Duterte Dictionary: How Harry Roque interprets what the President saysdesktop
Rappler reviews how Presidential Spokesperson Roque valiantly tried to soften the controversial statements and actions of President Rodrigo Duterte
MANILA, Philippines – Two years into the Duterte administration, the so-called “creative interpretation” of controversial statements and actions of President Rodrigo Duterte continues.
It often stems from an impromptu speech that carries controversial lines not quite expected from an official occupying the country’s highest government post. The controversial pronouncements often draw the ire of the public and make headlines in both foreign and local media.
As a result, Duterte’s spokespersons and apologists do their best to clarify or interpret what the President said and meant. (READ:'Creative imagination' under Duterte, or interpreting what he says)
These days, the task of clarifying Duterte’s statements falls on the shoulders of Presidential Spokesperson Harry Roque. The former human rights lawyer has been widely criticized for taking positions contrary to what he had advocated for before joining government. (READ: Harry Roque pirouettes for Duterte)
He told Rappler that he has “ceased to have personal opinions” as he speaks for the President now. And speak for the President he does – even to the extent of, according to critics, bending and twisting words in an effort to at least make the President’s declarations less controversial.
We review some of the most controversial statements of the President during his second year in office and how Roque valiantly tried to soften them.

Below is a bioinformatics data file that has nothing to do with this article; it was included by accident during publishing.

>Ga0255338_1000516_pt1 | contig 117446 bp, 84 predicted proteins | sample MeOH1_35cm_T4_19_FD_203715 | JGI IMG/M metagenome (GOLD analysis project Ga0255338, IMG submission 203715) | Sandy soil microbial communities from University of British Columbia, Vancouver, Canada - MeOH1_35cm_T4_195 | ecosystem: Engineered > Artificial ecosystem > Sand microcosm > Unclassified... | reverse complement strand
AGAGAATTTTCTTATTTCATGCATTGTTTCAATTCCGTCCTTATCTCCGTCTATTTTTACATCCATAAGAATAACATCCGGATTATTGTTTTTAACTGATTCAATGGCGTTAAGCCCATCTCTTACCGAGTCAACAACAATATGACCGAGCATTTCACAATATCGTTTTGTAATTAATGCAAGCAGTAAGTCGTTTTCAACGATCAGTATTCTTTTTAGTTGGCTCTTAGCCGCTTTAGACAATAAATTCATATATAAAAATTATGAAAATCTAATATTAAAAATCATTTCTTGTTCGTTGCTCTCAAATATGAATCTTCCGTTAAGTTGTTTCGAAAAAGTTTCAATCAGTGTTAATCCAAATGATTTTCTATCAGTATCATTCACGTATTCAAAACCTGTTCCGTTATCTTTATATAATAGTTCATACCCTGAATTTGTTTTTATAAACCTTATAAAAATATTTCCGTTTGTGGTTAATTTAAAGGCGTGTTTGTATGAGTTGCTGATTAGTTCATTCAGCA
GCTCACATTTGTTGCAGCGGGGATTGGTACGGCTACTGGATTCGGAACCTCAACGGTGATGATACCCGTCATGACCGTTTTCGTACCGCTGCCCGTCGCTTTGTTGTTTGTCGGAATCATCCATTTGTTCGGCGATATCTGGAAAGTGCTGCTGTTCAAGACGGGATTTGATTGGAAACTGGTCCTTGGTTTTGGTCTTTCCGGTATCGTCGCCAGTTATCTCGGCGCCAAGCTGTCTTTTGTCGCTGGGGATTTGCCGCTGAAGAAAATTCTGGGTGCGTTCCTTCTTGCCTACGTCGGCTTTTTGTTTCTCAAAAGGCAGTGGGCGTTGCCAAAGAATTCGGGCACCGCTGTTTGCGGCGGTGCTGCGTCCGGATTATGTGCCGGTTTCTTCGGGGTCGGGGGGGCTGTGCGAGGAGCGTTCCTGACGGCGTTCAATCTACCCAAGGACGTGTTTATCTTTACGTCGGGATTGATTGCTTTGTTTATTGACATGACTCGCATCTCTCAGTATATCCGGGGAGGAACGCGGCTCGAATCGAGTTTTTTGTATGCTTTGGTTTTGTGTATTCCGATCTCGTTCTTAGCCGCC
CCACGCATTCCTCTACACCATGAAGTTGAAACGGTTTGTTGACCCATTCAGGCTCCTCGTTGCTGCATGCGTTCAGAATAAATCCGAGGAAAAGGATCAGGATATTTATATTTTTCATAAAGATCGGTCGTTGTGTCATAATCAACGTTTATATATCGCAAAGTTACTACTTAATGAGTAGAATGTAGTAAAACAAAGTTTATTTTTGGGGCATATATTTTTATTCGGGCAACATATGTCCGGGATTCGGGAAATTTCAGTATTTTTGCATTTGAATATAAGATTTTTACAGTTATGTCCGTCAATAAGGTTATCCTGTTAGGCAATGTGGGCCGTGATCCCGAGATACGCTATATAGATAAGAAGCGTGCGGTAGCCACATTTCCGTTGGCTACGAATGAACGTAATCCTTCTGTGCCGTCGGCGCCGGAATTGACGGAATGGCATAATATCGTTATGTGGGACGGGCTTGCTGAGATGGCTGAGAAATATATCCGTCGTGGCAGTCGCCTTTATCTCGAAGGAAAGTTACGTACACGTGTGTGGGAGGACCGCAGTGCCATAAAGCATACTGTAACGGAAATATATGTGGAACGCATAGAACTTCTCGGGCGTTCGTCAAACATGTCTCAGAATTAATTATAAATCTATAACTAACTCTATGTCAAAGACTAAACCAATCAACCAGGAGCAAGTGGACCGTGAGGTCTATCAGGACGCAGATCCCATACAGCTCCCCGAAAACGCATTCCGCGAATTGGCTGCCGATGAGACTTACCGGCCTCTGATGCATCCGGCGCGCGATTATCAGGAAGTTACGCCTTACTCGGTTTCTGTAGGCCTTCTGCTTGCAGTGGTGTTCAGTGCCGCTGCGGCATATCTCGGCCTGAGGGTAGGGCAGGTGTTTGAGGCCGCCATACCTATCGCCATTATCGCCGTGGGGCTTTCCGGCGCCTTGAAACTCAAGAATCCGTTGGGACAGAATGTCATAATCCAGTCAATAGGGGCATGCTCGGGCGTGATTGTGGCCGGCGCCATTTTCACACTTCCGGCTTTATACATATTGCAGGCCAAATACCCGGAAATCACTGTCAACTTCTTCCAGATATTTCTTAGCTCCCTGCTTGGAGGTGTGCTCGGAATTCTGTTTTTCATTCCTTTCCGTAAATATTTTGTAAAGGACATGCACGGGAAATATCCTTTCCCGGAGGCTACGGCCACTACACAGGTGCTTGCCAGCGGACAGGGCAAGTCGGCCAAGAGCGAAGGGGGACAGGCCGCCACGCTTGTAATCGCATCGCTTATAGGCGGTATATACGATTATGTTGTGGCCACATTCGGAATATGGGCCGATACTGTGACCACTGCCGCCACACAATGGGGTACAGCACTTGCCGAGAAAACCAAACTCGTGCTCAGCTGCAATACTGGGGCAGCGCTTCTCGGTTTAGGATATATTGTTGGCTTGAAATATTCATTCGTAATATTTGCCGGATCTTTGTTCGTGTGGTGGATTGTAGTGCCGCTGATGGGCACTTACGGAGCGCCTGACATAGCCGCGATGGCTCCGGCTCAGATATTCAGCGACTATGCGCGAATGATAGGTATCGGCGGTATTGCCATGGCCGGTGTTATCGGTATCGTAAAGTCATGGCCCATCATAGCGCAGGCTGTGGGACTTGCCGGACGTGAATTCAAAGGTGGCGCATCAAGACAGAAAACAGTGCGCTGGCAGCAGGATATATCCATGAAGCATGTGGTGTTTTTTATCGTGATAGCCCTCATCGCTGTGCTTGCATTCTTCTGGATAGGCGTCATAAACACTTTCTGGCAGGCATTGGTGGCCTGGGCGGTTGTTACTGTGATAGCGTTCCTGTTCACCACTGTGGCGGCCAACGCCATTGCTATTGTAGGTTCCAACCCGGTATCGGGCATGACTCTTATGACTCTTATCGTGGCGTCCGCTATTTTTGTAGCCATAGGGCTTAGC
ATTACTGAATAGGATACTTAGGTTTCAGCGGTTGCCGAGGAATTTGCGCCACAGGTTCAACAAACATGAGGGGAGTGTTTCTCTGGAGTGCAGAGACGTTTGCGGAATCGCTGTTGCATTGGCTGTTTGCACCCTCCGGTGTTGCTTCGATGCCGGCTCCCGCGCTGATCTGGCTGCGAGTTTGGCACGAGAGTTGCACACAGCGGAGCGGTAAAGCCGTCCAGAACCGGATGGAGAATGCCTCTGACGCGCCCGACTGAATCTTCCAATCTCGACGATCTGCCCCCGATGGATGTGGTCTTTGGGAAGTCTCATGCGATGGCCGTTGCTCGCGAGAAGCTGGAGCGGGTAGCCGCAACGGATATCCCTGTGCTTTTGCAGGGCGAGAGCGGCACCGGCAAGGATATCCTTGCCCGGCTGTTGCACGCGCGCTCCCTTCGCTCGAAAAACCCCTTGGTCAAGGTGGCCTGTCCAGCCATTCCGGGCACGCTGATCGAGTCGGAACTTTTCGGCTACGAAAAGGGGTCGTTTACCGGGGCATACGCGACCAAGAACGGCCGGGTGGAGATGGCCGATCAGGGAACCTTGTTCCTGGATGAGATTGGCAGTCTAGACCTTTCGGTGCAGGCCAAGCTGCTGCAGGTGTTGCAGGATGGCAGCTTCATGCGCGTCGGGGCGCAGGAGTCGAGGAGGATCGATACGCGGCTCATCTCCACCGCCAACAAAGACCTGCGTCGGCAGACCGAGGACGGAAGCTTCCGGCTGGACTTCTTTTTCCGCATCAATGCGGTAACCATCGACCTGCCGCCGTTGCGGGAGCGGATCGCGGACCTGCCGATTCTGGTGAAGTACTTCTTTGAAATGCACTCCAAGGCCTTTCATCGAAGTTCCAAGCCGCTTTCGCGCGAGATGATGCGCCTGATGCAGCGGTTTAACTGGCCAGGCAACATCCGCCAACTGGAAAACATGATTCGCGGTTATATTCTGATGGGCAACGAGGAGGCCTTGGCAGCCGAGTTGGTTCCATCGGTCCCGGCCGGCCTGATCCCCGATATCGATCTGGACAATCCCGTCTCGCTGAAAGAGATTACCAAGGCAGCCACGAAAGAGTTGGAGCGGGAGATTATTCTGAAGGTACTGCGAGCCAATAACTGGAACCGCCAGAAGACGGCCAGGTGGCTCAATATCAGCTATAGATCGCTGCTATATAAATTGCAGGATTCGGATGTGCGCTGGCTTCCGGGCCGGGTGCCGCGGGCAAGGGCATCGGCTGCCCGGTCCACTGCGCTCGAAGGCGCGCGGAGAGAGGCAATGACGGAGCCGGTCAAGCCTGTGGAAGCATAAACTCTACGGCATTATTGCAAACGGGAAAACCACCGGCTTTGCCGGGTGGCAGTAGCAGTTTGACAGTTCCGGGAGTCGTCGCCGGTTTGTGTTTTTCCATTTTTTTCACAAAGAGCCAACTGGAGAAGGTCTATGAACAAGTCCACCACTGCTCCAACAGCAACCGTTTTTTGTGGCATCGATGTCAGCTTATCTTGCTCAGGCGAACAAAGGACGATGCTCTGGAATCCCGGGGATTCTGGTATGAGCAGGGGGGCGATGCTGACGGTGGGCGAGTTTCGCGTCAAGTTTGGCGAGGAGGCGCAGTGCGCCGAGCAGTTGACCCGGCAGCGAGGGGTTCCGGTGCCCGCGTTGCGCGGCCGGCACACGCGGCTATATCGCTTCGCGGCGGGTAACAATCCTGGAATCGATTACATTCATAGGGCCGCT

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ON SHOOTING VAGINAS
ON CHOOSING THE NEXT OMBUDSMAN
ON PHILIPPINES AS CHINA'S PROVINCE
ON PHILIPPINES AND CHINA 'CO-OWNERSHIP'
ON 'VISITING' BENHAM RISE
ON BARTERING WITH CHINESE COAST GUARDS
ON BLAMING THE AQUINO ADMINISTRATION
ON ATTACKING THE JUDICIARY
ON NOT GIVING JUSTICE TO DRUG WAR VICTIMS
ON CALLING GOD 'STUPID'
While the spokesperson is there to “provide clarity” to the remarks of the President, all while protecting the interest of the office, political analyst Aries Arugay warned against twisting statements too much.
“Being a spin doctor might be necessary sometimes but it should not be the primary preoccupation of Roque,” he told Rappler. “He cannot put words into the President’s mouth and analyze his remarks.”
But what would make an effective spokesperson? According to Arugay, he or she must be in sync with how the mind of the President works and with his worldview of issues.
“This is why the spokesperson must be a close aide/adviser of the President and have a sense of his mentality,” Arugay said. “It can be asked, to what extent does Roque know Duterte?”
Duterte’s previous statements about Roque show a favorable perception. Before he was formally appointed spokesperson, Duterte said: "To get the message clear, sabi ko (I said), Harry will fit – kasi medyo malikot ang bunganga namin (because we use playful language).” (READ: One month of Harry Roque as Presidential Spokesman)
This was a clear departure from Roque’s predecessor, ex-pastor Ernesto Abella, whose job performance allegedly did not sit well with Duterte.
The former presidential spokesperson, who once said the President may have been "fed the wrong information,” also urged the media to use their "creative imagination" when trying to make sense of what he says.
Unlike Abella, Roque is more outspoken and is not afraid to use strong language – a reflection of the “macho image” Duterte demonstrates in his public speeches.
Should he apologize for Duterte’s blunders? He may not because it would mean that the President himself is apologizing, according to Arugay.
But given his rhetorical style, Arugay said that the Palace should see the importance of decent communication.
“It’s important given Duterte's propensity for off-the-cuff remarks and dislike of reading long speeches,” he said.
“Whatever the political goals, communications provide predictability, certainty, and consistency of decisions and policies for an administration that claims it wants to change the status quo,” Arugay added. – Jodesz Gavilan, Sofia Tomacruz, and Cesar Garcia/Rappler.com